Propagandist Art, China

Art is a process of discovering hidden meanings, or hiding meanings that are prohibited from being declared.

When art and politics merge, it becomes a loud voice. It is a strong message, a way of dealing with issues, or a way out of contortion, oppression, a way to find individuality, to declare oneself.

This was the case of communist regime of Mao Zedong in China, during which time the artists had to rely on their creative power and the use of covert schemes to come to grips with, indirectly through their work, the social values that shape their culture.

Their coveted portfolios, containing consumerism, politics and mass media subjected the local art market to a trend reversal, unveiling a promise of a new world with unique techniques and styles, an unfamiliar and bewildering fascination with commercial tendencies, only insofar as it derived from democracy.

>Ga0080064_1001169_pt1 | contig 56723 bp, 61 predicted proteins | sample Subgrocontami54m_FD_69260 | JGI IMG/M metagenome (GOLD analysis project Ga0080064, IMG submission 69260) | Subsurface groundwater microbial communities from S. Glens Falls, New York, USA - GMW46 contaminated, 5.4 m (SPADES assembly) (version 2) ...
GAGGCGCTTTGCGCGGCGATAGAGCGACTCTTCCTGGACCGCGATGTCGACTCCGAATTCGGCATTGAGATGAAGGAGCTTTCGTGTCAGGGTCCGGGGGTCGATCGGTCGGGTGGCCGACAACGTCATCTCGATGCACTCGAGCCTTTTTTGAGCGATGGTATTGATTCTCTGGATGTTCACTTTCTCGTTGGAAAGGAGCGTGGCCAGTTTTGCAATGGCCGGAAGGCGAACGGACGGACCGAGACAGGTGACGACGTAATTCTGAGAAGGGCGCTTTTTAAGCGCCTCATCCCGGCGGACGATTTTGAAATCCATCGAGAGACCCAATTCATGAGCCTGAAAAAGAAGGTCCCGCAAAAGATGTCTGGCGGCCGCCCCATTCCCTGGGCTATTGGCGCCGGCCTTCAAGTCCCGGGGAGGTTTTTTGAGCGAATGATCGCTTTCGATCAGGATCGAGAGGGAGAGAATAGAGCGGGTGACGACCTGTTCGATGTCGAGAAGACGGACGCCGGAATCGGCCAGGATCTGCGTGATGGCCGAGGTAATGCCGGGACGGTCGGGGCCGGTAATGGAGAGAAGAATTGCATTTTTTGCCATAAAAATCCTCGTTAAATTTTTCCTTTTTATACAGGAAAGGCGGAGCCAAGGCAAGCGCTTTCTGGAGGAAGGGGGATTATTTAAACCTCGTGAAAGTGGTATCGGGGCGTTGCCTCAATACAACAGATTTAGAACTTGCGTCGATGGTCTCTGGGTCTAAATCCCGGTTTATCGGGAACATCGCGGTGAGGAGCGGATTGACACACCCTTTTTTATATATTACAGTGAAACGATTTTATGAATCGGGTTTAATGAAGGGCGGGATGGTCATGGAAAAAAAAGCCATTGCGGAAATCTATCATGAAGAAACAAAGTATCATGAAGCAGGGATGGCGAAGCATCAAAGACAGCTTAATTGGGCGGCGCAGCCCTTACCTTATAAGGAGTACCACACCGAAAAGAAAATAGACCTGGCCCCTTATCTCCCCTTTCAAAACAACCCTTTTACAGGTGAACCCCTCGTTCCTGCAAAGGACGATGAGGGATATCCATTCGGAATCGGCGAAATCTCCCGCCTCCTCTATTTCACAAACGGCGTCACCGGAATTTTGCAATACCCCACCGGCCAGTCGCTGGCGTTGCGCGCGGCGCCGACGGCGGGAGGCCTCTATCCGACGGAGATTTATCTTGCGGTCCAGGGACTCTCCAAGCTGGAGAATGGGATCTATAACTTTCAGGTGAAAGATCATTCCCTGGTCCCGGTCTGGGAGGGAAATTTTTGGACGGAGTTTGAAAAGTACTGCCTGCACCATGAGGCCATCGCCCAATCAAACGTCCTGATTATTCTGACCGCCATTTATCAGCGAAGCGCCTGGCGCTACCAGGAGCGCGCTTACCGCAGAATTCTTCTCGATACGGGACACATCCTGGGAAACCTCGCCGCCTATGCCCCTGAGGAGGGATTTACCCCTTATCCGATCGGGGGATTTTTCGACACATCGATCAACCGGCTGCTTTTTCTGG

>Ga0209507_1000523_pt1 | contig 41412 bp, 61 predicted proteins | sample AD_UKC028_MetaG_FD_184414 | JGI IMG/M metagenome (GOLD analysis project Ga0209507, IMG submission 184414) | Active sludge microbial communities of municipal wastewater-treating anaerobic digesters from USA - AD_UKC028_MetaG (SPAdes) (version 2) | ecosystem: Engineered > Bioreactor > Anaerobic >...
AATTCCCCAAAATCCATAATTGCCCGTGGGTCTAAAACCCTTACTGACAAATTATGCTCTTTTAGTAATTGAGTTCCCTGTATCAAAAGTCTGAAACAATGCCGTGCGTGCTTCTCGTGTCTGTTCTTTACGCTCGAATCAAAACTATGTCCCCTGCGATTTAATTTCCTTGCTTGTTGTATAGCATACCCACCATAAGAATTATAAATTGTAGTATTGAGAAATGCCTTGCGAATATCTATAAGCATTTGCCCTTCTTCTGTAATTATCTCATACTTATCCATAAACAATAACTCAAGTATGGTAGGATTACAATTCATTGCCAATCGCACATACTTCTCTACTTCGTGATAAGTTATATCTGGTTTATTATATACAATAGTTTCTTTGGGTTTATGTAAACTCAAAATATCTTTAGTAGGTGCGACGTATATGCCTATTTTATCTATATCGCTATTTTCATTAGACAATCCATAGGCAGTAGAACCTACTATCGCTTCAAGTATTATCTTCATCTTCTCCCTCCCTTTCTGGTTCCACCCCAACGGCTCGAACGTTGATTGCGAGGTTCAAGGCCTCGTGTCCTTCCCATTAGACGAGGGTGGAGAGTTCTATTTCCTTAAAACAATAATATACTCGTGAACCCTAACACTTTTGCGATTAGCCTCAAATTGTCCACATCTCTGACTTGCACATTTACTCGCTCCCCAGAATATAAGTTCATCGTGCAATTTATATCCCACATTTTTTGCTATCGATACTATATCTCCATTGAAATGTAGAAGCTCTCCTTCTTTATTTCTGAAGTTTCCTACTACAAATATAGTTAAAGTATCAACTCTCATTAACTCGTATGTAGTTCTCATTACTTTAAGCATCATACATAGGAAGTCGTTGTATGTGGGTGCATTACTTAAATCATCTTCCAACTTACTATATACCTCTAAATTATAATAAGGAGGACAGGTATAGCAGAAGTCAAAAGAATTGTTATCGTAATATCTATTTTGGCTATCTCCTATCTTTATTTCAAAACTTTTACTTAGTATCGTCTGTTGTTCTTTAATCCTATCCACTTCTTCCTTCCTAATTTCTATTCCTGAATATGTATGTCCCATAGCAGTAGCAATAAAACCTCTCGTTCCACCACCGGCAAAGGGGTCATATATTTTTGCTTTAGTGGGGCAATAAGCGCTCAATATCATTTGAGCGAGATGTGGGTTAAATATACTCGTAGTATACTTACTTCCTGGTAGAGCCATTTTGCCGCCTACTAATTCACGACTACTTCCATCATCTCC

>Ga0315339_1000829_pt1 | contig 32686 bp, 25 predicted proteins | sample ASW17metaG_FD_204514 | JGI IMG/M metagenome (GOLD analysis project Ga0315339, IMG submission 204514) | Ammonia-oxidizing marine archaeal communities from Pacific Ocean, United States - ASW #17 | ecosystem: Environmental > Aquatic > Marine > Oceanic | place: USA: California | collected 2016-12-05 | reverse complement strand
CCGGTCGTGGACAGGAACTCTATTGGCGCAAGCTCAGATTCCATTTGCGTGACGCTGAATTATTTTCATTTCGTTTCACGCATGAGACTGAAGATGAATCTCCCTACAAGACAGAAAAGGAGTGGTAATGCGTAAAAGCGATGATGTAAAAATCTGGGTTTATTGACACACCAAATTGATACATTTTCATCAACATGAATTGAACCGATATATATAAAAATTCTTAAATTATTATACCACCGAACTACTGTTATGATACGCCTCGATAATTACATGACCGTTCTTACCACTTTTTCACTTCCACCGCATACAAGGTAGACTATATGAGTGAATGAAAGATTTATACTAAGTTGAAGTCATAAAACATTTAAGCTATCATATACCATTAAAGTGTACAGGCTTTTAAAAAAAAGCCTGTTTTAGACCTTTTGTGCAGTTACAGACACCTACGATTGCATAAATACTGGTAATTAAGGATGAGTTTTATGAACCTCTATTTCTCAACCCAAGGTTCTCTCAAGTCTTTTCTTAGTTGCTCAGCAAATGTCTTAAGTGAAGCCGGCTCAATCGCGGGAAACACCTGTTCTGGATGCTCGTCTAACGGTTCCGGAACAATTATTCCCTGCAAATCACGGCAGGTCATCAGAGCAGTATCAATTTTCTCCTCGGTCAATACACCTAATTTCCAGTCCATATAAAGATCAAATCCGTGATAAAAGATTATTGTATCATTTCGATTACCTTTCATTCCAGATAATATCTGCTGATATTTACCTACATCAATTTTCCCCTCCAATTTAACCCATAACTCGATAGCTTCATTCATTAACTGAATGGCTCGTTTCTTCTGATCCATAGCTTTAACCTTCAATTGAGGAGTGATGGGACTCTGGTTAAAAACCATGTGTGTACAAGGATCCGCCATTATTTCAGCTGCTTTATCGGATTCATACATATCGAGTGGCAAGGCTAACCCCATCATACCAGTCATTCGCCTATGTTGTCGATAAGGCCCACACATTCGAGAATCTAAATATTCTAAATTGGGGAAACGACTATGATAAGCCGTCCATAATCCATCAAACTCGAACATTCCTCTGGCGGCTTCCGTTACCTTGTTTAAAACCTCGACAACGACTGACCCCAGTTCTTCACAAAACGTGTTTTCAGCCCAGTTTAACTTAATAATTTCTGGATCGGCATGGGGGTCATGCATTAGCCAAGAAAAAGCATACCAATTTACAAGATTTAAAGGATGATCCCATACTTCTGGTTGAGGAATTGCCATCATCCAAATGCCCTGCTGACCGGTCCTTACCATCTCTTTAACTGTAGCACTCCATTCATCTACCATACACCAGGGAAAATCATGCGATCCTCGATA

In the 90s the art world harboured deep suspicions about ‘meaning’ being accorded a sacred place in art, and power became the deciding factor in producing meaning and achieving influence.

It was confrontational, provoking, deliberate, with clear indications of how art related to and impacted the surroundings, or vice-versa: the artists used their creativity to indicate and portray their feelings about what they experienced on the outside.

Art enabled the public to escape the iron-clad enforcement on their nation, to experience the profound lightness of lawlessness, a visionary sensation of anarchy. An altered sense of space and location, it made them feel like they were travelling, being away and apart from the repression, authority and uniformity.


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